Response:  Thanks for your inquiry.  As for what sins to turn from, fist and foremost, by grace, you must turn from trusting in your own righteousness and turn to trusting in Christ and and His righteousness alone.  That means salvation comes to those who are stripped of all self-sufficiency and trust only in the sufficiency of Christ to save them.  This is the basis or foundation for repenting of all other sin because, in it, one recognizes that all repentance is impossible apart from Christ and the Spirit working repentance in them.  Once a person, through the illumination of the Spirit, realizes that they have zero ability to repent on their own, that they are without strength, impotent of themselves to repent, then and only then do they begin to faithfully understand Christ's salvation as revealed in the Scriptures.  We must first lose all hope in ourselves THEN when our hope is in Christ all things are possible. The new birth means God's seed abides in a person and obeying God's commands are no longer burdensome (1 John 5:2-4).

With this in mind, I recommend the following helpful meditation by J. C. Ryle:

Mon, 05/09/2016 - 13:05 -- john_hendryx

Why Some People Lose Faith

by Steve Hays

Why do folks like Bart Ehrman lose their faith? There are different reasons people lose faith. In some cases, it's due to a personal tragedy, or succumbing to sexual temptation.
According to Ehrman:
A turning point came in my second semester, in a course I was taking with a much revered and pious professor named Cullen Story…we had to write a final term paper on an interpretive crux of our own choosing. I chose a passage in Mark 2…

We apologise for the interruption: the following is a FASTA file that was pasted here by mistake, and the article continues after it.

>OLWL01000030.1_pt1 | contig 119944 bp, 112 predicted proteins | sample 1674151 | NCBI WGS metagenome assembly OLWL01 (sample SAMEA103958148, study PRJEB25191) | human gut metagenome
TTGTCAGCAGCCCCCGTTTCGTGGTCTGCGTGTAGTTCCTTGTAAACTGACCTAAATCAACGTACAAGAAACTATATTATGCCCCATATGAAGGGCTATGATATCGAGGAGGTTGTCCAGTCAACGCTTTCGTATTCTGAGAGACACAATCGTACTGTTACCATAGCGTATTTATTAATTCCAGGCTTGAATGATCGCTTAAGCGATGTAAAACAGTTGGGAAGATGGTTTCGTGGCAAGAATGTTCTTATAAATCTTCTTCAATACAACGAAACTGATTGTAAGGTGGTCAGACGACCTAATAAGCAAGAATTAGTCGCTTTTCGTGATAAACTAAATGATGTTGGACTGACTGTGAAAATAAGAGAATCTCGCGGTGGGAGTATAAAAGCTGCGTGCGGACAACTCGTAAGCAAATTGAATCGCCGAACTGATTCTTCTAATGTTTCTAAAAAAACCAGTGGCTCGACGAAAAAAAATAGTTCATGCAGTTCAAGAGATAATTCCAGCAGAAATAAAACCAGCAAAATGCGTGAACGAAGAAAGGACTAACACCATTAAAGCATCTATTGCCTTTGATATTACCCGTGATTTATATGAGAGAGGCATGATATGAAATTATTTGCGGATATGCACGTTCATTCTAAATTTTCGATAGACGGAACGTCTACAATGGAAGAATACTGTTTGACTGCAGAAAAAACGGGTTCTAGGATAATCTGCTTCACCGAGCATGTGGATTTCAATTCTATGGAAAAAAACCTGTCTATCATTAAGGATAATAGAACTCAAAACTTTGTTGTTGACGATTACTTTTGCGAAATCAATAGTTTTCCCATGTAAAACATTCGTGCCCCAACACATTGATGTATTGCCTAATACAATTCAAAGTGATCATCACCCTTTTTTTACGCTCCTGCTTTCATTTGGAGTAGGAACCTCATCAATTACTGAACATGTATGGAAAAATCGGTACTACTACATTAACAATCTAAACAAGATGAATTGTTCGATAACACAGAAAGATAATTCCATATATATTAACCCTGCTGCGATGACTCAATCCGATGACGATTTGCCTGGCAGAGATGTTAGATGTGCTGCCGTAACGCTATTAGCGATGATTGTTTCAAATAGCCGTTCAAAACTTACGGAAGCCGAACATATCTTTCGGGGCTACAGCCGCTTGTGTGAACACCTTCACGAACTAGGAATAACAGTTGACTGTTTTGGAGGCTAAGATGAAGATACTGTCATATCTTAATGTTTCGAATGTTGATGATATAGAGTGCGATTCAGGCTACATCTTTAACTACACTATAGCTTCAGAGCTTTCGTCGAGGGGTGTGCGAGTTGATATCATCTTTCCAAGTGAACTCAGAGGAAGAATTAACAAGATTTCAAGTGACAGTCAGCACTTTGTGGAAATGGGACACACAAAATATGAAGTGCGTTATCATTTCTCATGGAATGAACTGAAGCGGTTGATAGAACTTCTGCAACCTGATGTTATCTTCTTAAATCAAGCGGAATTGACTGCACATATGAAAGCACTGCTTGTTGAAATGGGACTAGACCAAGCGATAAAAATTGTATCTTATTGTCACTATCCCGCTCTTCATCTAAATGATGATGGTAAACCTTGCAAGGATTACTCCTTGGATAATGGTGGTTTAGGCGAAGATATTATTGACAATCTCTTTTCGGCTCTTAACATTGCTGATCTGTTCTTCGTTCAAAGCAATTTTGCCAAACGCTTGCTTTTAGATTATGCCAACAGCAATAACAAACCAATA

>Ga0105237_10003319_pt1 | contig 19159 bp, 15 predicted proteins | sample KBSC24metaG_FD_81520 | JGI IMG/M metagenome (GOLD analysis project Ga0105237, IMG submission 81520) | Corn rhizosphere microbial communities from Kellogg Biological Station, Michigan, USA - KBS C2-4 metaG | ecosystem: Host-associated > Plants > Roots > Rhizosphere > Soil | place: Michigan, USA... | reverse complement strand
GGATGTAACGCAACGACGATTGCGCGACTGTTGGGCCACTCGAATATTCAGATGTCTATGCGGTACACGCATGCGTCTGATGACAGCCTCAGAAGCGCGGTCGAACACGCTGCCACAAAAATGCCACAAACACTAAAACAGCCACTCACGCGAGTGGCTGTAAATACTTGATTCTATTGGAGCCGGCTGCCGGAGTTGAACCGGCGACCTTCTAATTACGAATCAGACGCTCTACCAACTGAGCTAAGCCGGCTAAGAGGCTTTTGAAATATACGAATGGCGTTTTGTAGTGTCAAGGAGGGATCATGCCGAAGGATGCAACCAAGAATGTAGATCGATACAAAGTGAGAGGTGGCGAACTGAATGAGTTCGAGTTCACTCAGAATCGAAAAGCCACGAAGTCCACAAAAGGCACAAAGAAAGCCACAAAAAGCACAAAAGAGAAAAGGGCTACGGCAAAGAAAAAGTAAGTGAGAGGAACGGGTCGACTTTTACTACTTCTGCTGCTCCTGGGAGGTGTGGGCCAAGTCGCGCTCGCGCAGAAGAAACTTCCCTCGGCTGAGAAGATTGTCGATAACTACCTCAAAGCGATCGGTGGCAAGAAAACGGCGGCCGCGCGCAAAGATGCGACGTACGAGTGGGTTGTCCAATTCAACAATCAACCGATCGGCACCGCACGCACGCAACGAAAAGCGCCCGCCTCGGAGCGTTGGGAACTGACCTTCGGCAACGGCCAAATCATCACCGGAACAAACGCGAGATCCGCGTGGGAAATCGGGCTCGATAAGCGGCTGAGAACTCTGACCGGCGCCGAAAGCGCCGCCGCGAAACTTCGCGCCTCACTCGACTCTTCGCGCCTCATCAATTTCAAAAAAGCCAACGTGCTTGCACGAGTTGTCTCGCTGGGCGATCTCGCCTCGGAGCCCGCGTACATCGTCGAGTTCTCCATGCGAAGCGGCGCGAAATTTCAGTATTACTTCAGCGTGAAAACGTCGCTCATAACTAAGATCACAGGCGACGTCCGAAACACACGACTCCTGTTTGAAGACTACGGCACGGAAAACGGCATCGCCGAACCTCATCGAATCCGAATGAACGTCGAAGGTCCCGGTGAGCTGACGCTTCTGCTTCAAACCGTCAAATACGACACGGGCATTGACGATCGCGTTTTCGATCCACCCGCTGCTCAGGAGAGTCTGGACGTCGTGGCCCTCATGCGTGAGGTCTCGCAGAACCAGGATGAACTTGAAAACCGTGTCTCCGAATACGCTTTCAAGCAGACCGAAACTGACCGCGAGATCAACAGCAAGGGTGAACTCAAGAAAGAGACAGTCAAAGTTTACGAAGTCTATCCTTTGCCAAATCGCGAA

In my paper for Professor Story, I developed a long and complicated argument to the effect that even though Mark indicates this happened "when Abiathar was the high priest," it doesn't really mean that Abiathar was the high priest, but that the event took place in the part of the scriptural text that has Abiathar as one of the main characters. My argument was based on the meaning of the Greek words involved and was a bit convoluted. I was pretty sure Professor Story would appreciate the argument, since I knew him as a good Christian scholar who obviously (like me) would never think there could be anything like a genuine error in the Bible. But at the end of my paper he made a simple one-line comment that for some reason went straight through me. He wrote: "Maybe Mark just made a mistake." I started thinking about it, considering all the work I had put into the paper, realizing that I had had to do some pretty fancy exegetical footwork to get around the problem, and that my solution was in fact a bit of a stretch. I finally concluded, "Hmm . . . maybe Mark did make a mistake." 
Sun, 05/08/2016 - 11:59 -- john_hendryx

Elect Exiles of the Diaspora

"To those who are elect exiles of the Diaspora..." 1 Peter 1:1

The Elect: the objects of God's undeserved mercy - rebellious sinners who are privileged, through no merit of their own, to have received God's sovereign, gracious, eternal choice to be adopted in His family in Christ (Eph 1:4-9) 

Exiles:  emphasizing the transitory nature of the sojourner's time in this age.  As exiles, those in Christ live and function in this fallen world away from their true home in the age to come where Christ reigns in glory,  where the dwelling place of God is with men, where heaven comes to earth and where He makes all things new.